He finally consented to be taken to an adult family home (they actually owned 25 houses that also offered lock-down memory care in one of them). I promised to take care of his dog, and I drove to his place (3 1/2 hours one way) with the lady that owned the house he was going to. It was a sad moment when he asked me as we were leaving his house if he had to go, and I told him there was literally no one to take care of him in the little town he lived in (in a gated community no less), and with a hospital that just had PAs and had to fly everyone out to a hospital that actually had doctors that actually knew what they were doing when there were real medical issues.

The adult family home ended up being less than 15 minutes from me and he really liked it at first (had a nice patio with chairs on it), until his sundowning became too bad to where they did have to move him to one of their lockdown houses which luckily was only 4 miles from me, so I was able to visit him several times a week and even bring his dog to visit.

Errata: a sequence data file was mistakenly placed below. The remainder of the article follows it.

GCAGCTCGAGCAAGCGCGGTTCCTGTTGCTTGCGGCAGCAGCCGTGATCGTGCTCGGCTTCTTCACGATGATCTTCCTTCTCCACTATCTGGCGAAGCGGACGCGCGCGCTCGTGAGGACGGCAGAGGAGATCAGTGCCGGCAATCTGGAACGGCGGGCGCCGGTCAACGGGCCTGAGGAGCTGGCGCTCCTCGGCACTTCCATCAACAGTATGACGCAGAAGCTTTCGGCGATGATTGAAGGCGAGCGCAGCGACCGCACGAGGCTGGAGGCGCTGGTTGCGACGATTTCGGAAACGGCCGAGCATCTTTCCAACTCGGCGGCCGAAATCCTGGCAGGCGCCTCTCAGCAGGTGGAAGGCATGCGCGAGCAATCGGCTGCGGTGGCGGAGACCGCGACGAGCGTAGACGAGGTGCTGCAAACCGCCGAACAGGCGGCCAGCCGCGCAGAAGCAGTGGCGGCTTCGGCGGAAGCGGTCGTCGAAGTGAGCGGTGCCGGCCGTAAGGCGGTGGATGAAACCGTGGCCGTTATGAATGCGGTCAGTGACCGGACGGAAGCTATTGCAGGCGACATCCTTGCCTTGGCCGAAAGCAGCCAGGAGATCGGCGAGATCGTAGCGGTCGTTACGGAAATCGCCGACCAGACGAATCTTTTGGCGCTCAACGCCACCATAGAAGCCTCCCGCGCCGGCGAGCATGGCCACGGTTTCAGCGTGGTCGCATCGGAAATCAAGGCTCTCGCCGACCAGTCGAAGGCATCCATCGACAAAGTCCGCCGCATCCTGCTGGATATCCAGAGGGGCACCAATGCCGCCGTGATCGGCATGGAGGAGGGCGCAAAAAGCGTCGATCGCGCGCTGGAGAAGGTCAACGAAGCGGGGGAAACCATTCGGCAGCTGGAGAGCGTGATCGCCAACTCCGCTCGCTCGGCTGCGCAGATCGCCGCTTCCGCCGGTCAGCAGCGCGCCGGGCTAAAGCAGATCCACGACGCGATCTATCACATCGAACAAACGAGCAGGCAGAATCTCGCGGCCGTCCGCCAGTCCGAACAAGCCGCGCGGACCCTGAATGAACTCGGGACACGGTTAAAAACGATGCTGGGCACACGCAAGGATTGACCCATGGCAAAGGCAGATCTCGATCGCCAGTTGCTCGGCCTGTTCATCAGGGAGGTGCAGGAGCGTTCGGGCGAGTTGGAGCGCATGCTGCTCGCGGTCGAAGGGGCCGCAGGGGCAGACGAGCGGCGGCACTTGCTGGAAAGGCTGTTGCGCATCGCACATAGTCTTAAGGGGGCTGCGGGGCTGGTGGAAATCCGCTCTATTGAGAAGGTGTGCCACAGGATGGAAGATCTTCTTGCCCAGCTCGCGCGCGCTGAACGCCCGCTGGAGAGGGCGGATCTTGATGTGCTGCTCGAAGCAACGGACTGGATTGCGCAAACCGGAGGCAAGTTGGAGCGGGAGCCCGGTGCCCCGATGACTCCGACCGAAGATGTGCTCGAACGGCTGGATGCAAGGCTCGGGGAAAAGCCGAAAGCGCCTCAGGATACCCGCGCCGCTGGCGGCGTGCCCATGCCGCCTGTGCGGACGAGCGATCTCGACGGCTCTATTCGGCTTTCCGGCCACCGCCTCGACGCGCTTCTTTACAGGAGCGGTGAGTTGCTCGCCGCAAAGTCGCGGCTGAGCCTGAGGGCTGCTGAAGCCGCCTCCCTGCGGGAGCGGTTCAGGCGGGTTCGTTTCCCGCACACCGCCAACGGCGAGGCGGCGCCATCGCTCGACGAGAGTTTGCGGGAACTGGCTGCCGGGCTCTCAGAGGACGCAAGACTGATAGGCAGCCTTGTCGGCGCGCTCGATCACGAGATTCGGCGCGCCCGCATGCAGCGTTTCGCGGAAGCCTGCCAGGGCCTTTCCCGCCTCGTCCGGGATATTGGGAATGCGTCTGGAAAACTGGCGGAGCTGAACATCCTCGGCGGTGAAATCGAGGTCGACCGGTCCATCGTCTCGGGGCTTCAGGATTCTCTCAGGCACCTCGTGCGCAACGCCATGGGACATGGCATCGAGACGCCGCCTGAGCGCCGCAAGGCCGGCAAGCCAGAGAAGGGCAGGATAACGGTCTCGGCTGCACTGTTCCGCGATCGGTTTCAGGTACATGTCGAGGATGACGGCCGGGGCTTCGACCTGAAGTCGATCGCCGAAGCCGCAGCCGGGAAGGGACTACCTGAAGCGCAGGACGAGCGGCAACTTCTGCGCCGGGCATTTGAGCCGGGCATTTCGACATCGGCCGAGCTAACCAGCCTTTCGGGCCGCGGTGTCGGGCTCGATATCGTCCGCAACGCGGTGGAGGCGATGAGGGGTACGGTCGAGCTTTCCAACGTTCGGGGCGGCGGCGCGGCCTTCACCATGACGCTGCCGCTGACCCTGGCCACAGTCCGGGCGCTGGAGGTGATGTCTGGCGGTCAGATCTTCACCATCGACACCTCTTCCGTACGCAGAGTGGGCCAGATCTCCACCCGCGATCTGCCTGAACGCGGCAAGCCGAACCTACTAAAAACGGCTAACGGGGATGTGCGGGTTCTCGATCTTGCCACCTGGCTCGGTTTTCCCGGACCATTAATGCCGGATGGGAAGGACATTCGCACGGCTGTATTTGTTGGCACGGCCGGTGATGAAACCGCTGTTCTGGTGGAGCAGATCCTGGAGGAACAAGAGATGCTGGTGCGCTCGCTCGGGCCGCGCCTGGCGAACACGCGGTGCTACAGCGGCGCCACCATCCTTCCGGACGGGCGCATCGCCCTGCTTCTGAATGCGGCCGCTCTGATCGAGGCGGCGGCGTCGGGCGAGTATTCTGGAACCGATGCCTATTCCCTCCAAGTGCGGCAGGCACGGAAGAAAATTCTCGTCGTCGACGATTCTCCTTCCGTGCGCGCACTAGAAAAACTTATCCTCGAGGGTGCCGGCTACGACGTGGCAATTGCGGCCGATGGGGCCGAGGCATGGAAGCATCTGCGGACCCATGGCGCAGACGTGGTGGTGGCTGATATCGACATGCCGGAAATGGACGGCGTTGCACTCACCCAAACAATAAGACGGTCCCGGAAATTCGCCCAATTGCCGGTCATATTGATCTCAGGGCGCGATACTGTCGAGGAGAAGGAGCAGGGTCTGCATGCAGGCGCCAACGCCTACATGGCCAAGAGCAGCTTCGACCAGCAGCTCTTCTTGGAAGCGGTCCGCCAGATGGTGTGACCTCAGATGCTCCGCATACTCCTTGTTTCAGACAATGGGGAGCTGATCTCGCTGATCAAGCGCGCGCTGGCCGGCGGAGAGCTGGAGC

The whole thing was very sad. I wish it didn't have to end the way it did, but I knew that even if I quit my job I couldn't give him the care he needed. He really needed 24 hour care at that point, even though he was very ambulatory. Sadly he was extremely stubborn, and the dementia had reduced him to around a 9 year old level (and sometimes much less).

Going back to the previous year, taking care of him became too much for his wife (my step-mother, 78) of 50 years. She was 10 years younger than him, but ended up passing away 10 months before he did (which is when we started going through everything I wrote above). Prior to her death, I think they kept each other going, and he was able to show-time really well to hide his dementia from my sister (who lived 16 hours from them) and I (3 1/2 hours away). If we had lived closer, maybe we would have picked up on the issues sooner, but he kept telling me not to come visit him because "our place is a mess...we're doing remodeling". Not so much...that is another super long story I won't go in to here.